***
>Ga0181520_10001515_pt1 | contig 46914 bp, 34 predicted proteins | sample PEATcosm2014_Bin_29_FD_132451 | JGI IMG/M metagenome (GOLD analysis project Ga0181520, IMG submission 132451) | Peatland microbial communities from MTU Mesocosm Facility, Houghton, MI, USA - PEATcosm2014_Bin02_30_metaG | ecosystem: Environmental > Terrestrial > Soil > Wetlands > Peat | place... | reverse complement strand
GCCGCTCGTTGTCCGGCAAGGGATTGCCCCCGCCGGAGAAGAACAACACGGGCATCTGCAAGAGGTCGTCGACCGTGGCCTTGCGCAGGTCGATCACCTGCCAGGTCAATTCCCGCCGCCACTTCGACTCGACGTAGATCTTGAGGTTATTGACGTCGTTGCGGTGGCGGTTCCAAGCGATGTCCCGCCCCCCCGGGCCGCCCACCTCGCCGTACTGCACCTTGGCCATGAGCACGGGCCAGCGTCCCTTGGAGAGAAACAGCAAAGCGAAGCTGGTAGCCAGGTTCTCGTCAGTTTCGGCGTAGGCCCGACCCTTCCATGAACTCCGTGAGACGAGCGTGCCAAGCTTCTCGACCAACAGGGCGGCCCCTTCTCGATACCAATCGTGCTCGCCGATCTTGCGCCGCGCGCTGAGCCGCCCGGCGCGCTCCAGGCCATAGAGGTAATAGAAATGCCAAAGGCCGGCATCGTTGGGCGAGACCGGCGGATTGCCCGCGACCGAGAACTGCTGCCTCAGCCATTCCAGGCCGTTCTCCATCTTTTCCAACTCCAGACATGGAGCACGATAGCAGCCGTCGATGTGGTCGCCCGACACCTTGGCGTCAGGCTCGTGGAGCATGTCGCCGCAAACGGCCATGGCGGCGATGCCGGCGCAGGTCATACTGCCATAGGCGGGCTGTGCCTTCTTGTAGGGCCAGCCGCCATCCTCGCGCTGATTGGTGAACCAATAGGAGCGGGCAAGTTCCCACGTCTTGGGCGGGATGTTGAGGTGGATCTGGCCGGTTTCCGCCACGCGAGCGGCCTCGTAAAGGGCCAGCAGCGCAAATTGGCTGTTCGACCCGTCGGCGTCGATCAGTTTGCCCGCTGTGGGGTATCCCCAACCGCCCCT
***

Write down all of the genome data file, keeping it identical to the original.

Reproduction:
>Ga0181520_10001515_pt1 | contig 46914 bp, 34 predicted proteins | sample PEATcosm2014_Bin_29_FD_132451 | JGI IMG/M metagenome (GOLD analysis project Ga0181520, IMG submission 132451) | Peatland microbial communities from MTU Mesocosm Facility, Houghton, MI, USA - PEATcosm2014_Bin02_30_metaG | ecosystem: Environmental > Terrestrial > Soil > Wetlands > Peat | place... | reverse complement strand
GCCGCTCGTTGTCCGGCAAGGGATTGCCCCCGCCGGAGAAGAACAACACGGGCATCTGCAAGAGGTCGTCGACCGTGGCCTTGCGCAGGTCGATCACCTGCCAGGTCAATTCCCGCCGCCACTTCGACTCGACGTAGATCTTGAGGTTATTGACGTCGTTGCGGTGGCGGTTCCAAGCGATGTCCCGCCCCCCCGGGCCGCCCACCTCGCCGTACTGCACCTTGGCCATGAGCACGGGCCAGCGTCCCTTGGAGAGAAACAGCAAAGCGAAGCTGGTAGCCAGGTTCTCGTCAGTTTCGGCGTAGGCCCGACCCTTCCATGAACTCCGTGAGACGAGCGTGCCAAGCTTCTCGACCAACAGGGCGGCCCCTTCTCGATACCAATCGTGCTCGCCGATCTTGCGCCGCGCGCTGAGCCGCCCGGCGCGCTCCAGGCCATAGAGGTAATAGAAATGCCAAAGGCCGGCATCGTTGGGCGAGACCGGCGGATTGCCCGCGACCGAGAACTGCTGCCTCAGCCATTCCAGGCCGTTCTCCATCTTTTCCAACTCCAGACATGGAGCACGATAGCAGCCGTCGATGTGGTCGCCCGACACCTTGGCGTCAGGCTCGTGGAGCATGTCGCCGCAAACGGCCATGGCGGCGATGCCGGCGCAGGTCATACTGCCATAGGCGGGCTGTGCCTTCTTGTAGGGCCAGCCGCCATCCTCGCGCTGATTGGTGAACCAATAGGAGCGGGCAAGTTCCCACGTCTTGGGCGGGATGTTGAGGTGGATCTGGCCGGTTTCCGCCACGCGAGCGGCCTCGTAAAGGGCCAGCAGCGCAAATTGGCTGTTCGACCCGTCGGCGTCGATCAGTTTGCCCGCTGTGGGGTATCCCCAACCGCCCCT